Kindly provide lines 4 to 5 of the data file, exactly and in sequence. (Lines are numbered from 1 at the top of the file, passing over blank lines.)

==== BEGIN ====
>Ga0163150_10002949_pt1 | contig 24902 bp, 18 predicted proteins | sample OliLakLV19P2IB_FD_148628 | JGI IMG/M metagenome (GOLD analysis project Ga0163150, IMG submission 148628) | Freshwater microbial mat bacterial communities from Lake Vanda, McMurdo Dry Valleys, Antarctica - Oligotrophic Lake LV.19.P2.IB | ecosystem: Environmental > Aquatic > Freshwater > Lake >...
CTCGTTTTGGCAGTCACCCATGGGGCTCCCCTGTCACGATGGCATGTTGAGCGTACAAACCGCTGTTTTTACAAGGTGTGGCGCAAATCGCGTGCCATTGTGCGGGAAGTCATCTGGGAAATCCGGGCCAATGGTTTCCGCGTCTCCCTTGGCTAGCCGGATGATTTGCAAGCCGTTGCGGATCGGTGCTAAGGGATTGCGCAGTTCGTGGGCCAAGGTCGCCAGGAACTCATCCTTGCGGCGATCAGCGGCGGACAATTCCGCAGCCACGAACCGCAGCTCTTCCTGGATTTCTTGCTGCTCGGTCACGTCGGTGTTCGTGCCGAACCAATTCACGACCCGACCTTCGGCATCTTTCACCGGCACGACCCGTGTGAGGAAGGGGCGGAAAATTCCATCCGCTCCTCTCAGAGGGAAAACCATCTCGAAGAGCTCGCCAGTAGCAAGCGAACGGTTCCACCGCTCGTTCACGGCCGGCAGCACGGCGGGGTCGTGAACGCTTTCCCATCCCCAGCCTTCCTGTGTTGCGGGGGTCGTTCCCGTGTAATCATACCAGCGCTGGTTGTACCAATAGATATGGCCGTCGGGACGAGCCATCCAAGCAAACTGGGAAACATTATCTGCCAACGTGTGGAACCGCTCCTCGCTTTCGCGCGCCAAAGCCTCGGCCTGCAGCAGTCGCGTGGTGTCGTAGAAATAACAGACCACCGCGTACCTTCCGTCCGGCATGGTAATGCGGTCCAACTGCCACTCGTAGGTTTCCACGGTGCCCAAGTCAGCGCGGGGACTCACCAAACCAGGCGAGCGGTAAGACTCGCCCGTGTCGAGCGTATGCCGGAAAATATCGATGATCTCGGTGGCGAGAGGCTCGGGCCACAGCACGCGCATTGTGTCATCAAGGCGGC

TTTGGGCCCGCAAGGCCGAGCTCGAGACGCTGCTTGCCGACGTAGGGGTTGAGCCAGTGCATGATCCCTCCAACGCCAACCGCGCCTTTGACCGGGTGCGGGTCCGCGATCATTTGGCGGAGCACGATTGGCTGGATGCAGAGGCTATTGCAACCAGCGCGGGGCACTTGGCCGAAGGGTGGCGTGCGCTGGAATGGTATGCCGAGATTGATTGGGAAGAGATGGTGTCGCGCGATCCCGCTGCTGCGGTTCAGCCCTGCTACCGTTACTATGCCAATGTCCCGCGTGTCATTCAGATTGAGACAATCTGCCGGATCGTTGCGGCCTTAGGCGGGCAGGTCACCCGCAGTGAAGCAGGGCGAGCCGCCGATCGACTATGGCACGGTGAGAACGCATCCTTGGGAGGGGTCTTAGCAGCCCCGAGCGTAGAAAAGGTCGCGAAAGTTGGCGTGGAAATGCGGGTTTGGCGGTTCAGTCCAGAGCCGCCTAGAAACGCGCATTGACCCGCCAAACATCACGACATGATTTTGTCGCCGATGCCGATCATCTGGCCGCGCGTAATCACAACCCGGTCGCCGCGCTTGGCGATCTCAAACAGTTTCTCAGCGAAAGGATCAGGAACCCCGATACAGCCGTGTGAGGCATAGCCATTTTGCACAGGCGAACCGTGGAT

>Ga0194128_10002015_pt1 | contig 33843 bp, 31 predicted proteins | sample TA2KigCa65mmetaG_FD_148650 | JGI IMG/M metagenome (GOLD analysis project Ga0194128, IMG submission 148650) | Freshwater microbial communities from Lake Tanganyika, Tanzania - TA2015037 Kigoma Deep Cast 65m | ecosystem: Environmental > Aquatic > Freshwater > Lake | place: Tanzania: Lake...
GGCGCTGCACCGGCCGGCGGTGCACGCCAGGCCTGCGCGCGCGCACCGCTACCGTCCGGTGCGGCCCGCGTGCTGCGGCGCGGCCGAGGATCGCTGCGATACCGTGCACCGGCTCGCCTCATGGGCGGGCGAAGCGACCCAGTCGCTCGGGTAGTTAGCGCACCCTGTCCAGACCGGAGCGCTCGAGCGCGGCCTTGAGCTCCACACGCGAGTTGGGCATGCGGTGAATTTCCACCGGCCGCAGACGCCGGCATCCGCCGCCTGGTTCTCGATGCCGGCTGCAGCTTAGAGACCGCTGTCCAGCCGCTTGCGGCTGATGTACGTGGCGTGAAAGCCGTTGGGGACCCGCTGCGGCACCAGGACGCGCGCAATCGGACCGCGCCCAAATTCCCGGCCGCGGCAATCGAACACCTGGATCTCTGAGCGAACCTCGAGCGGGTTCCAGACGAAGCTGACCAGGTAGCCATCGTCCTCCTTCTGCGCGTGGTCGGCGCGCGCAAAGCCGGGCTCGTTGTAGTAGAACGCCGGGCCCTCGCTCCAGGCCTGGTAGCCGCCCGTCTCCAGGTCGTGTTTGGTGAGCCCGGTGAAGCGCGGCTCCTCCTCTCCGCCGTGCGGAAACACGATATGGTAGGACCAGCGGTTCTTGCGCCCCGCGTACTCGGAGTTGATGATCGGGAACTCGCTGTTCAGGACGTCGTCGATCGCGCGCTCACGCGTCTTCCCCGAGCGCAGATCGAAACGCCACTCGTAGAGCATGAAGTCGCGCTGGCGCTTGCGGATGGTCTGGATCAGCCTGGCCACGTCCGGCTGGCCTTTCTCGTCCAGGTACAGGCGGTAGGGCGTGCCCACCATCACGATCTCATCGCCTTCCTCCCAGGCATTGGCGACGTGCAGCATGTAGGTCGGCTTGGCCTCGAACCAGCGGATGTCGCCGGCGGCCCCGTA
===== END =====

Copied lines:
>Ga0194128_10002015_pt1 | contig 33843 bp, 31 predicted proteins | sample TA2KigCa65mmetaG_FD_148650 | JGI IMG/M metagenome (GOLD analysis project Ga0194128, IMG submission 148650) | Freshwater microbial communities from Lake Tanganyika, Tanzania - TA2015037 Kigoma Deep Cast 65m | ecosystem: Environmental > Aquatic > Freshwater > Lake | place: Tanzania: Lake...
GGCGCTGCACCGGCCGGCGGTGCACGCCAGGCCTGCGCGCGCGCACCGCTACCGTCCGGTGCGGCCCGCGTGCTGCGGCGCGGCCGAGGATCGCTGCGATACCGTGCACCGGCTCGCCTCATGGGCGGGCGAAGCGACCCAGTCGCTCGGGTAGTTAGCGCACCCTGTCCAGACCGGAGCGCTCGAGCGCGGCCTTGAGCTCCACACGCGAGTTGGGCATGCGGTGAATTTCCACCGGCCGCAGACGCCGGCATCCGCCGCCTGGTTCTCGATGCCGGCTGCAGCTTAGAGACCGCTGTCCAGCCGCTTGCGGCTGATGTACGTGGCGTGAAAGCCGTTGGGGACCCGCTGCGGCACCAGGACGCGCGCAATCGGACCGCGCCCAAATTCCCGGCCGCGGCAATCGAACACCTGGATCTCTGAGCGAACCTCGAGCGGGTTCCAGACGAAGCTGACCAGGTAGCCATCGTCCTCCTTCTGCGCGTGGTCGGCGCGCGCAAAGCCGGGCTCGTTGTAGTAGAACGCCGGGCCCTCGCTCCAGGCCTGGTAGCCGCCCGTCTCCAGGTCGTGTTTGGTGAGCCCGGTGAAGCGCGGCTCCTCCTCTCCGCCGTGCGGAAACACGATATGGTAGGACCAGCGGTTCTTGCGCCCCGCGTACTCGGAGTTGATGATCGGGAACTCGCTGTTCAGGACGTCGTCGATCGCGCGCTCACGCGTCTTCCCCGAGCGCAGATCGAAACGCCACTCGTAGAGCATGAAGTCGCGCTGGCGCTTGCGGATGGTCTGGATCAGCCTGGCCACGTCCGGCTGGCCTTTCTCGTCCAGGTACAGGCGGTAGGGCGTGCCCACCATCACGATCTCATCGCCTTCCTCCCAGGCATTGGCGACGTGCAGCATGTAGGTCGGCTTGGCCTCGAACCAGCGGATGTCGCCGGCGGCCCCGTA